The Left�s faith in grassroots politics wasn�t shaken even by a long string of political disasters, from the 12 years of restored Republican rule under Ronald Reagan and George H.W. Bush to the impeachment of Bill Clinton to George W. Bush�s success in snatching Election 2000 away from Al Gore and then leading the nation to war with Iraq�

[O]ne lesson of Watergate is that aggressive journalists can make a difference often in ways that can�t be predicted beforehand. If no one�s there to ask questions and challenge deceptive answers, cover-ups are far more likely to succeed�

Conversely, the lesson learned by the Republicans was the need to intimidate freewheeling journalists as much as possible and to make sure editors grant them little leeway in pursuing a politically sensitive story that could harm the conservative cause.

When I interviewed Spencer Oliver in 1992, he told me, �What [the Republicans] learned from Watergate was not �don�t do it,� but �cover it up more effectively.� They have learned that they have to frustrate congressional oversight and press scrutiny in a way that will avoid another major scandal.�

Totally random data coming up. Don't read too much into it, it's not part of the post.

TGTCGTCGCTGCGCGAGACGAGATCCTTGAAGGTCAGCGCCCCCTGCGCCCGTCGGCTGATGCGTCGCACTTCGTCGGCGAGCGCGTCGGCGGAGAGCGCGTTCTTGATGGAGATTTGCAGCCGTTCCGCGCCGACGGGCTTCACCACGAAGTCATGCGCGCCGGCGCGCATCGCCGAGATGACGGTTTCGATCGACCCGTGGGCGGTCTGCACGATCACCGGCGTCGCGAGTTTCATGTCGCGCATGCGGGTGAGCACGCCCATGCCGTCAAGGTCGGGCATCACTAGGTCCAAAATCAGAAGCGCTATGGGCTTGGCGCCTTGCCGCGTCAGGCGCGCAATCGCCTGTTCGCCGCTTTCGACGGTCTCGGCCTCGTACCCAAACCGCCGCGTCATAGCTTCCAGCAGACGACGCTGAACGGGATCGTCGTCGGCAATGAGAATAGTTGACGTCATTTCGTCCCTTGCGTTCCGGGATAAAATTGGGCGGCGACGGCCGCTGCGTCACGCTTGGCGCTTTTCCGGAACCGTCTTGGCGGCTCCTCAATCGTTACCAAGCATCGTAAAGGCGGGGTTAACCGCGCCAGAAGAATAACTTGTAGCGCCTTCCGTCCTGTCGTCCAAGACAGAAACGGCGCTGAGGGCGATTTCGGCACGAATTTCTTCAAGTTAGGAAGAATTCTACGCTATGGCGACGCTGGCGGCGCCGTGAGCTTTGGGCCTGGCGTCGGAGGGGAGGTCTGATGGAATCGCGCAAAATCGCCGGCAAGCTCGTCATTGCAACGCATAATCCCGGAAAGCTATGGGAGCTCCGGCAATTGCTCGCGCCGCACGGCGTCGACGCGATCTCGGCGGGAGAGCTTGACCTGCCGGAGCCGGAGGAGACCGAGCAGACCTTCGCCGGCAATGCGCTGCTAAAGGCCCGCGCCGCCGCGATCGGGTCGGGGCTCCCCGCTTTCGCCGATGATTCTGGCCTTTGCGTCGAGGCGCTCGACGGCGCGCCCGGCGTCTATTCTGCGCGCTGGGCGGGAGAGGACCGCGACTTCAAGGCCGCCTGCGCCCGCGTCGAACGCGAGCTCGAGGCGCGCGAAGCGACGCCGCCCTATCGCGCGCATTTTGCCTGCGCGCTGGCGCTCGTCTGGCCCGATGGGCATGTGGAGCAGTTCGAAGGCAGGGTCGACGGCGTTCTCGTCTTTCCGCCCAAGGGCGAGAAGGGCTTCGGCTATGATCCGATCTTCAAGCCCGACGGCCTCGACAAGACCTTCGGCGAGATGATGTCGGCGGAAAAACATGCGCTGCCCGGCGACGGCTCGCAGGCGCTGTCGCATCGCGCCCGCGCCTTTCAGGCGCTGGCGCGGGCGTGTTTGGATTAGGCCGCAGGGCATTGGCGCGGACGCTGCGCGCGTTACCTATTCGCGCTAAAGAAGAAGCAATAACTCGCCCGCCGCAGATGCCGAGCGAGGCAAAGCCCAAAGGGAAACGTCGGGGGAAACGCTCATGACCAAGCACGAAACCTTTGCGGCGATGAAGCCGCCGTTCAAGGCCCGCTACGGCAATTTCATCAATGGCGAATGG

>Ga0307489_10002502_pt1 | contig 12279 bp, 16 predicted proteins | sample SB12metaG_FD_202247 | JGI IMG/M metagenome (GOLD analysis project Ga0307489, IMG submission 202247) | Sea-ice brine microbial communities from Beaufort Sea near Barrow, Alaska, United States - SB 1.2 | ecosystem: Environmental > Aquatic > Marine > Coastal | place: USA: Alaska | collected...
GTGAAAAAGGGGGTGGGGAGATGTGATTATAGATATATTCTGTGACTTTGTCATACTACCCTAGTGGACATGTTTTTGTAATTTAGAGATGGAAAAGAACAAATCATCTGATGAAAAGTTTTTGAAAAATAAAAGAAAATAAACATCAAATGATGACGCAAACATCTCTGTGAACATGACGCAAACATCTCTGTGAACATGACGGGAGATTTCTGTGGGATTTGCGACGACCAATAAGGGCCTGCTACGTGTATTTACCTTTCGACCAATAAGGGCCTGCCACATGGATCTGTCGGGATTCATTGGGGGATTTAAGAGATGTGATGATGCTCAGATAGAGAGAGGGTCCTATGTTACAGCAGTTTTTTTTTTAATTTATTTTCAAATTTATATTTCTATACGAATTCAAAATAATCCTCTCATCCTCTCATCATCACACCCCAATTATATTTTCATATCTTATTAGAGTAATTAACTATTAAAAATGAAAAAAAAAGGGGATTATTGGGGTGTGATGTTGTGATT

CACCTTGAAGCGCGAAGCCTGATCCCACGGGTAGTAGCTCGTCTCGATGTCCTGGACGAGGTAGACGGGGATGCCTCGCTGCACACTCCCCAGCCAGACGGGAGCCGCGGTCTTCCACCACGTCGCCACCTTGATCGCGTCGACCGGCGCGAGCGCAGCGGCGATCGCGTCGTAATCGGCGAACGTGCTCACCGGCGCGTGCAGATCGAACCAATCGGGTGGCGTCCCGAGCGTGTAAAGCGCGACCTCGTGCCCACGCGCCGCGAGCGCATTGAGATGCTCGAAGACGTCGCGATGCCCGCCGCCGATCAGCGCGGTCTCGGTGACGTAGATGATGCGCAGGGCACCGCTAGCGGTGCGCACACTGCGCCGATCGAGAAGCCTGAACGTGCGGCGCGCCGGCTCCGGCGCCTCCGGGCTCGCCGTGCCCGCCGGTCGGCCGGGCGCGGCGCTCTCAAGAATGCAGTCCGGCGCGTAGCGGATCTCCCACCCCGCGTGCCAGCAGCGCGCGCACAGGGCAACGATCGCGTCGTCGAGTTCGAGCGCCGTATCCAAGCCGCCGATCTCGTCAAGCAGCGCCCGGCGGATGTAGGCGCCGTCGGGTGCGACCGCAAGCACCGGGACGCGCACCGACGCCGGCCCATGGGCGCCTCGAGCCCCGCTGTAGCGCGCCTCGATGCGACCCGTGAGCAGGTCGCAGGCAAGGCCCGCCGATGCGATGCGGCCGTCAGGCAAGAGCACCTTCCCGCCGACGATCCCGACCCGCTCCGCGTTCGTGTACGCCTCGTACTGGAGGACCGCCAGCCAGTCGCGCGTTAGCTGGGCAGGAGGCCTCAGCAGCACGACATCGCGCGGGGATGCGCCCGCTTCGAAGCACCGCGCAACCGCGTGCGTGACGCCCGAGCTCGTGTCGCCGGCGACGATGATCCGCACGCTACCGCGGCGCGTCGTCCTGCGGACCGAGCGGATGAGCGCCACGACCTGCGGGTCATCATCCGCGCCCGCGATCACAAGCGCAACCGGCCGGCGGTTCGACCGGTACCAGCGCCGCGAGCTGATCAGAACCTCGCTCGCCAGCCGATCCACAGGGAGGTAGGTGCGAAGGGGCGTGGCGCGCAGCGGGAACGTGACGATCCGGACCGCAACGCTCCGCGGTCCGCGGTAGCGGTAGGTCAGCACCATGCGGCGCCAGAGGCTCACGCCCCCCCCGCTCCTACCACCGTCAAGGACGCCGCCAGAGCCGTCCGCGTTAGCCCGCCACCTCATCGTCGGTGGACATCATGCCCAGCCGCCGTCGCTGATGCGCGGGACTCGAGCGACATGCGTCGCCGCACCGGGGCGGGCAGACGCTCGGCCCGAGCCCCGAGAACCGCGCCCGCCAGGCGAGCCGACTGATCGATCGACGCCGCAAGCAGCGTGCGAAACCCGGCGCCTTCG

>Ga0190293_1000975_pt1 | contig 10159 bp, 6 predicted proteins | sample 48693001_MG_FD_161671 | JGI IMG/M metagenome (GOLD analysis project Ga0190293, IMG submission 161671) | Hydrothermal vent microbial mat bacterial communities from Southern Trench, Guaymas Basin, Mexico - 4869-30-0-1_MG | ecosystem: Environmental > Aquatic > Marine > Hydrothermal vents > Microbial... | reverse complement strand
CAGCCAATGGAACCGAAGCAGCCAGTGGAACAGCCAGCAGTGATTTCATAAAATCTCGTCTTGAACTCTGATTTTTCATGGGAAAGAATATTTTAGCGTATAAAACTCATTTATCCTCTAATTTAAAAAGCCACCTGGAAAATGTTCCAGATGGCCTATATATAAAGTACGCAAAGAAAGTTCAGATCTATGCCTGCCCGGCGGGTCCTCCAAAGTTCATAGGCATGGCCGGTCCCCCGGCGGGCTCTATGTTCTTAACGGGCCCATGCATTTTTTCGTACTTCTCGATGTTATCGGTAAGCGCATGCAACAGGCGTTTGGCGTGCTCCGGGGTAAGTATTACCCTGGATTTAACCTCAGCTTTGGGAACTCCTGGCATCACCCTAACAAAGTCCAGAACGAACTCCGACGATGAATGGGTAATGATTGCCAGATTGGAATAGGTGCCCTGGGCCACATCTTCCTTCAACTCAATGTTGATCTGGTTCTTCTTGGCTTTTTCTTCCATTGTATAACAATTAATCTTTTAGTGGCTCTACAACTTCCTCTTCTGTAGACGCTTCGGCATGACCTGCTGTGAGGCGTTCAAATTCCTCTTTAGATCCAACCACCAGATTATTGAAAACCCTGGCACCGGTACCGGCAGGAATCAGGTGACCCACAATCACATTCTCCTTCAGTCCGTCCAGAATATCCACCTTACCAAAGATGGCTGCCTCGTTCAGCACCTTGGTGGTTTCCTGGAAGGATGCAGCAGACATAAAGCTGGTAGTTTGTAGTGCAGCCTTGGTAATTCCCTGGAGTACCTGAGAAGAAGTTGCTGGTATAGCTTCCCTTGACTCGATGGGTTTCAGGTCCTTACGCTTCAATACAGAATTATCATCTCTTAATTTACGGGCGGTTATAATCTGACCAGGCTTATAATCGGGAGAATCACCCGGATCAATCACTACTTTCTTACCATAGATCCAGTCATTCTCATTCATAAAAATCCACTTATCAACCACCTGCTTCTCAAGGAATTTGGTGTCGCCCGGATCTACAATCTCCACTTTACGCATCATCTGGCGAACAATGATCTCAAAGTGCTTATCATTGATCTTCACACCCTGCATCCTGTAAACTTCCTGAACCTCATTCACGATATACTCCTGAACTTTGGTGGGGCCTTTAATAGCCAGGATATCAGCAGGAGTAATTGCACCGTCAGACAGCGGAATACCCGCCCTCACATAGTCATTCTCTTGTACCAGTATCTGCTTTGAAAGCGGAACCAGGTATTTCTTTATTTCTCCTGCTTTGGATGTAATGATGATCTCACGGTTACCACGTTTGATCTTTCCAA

The conservative success at building a media infrastructure that could protect Republican leaders was one of the great political accomplishments of recent years, much as the progressives� failure to counter it may be viewed as one of the great blunders.

One consequence was that when Republican officials � including Ronald Reagan and George H.W. Bush � ran afoul of the Iran-Contra Affair, the newly minted right-wing machine showed it could prevent �another Watergate.�

At the Associated Press in the mid-1980s, I was one of the reporters involved in unearthing that scandal. Though I never expected the work to be easy, I was stunned by how strong the conservative rearguard defenses were and how intimidated many of my mainstream colleagues became.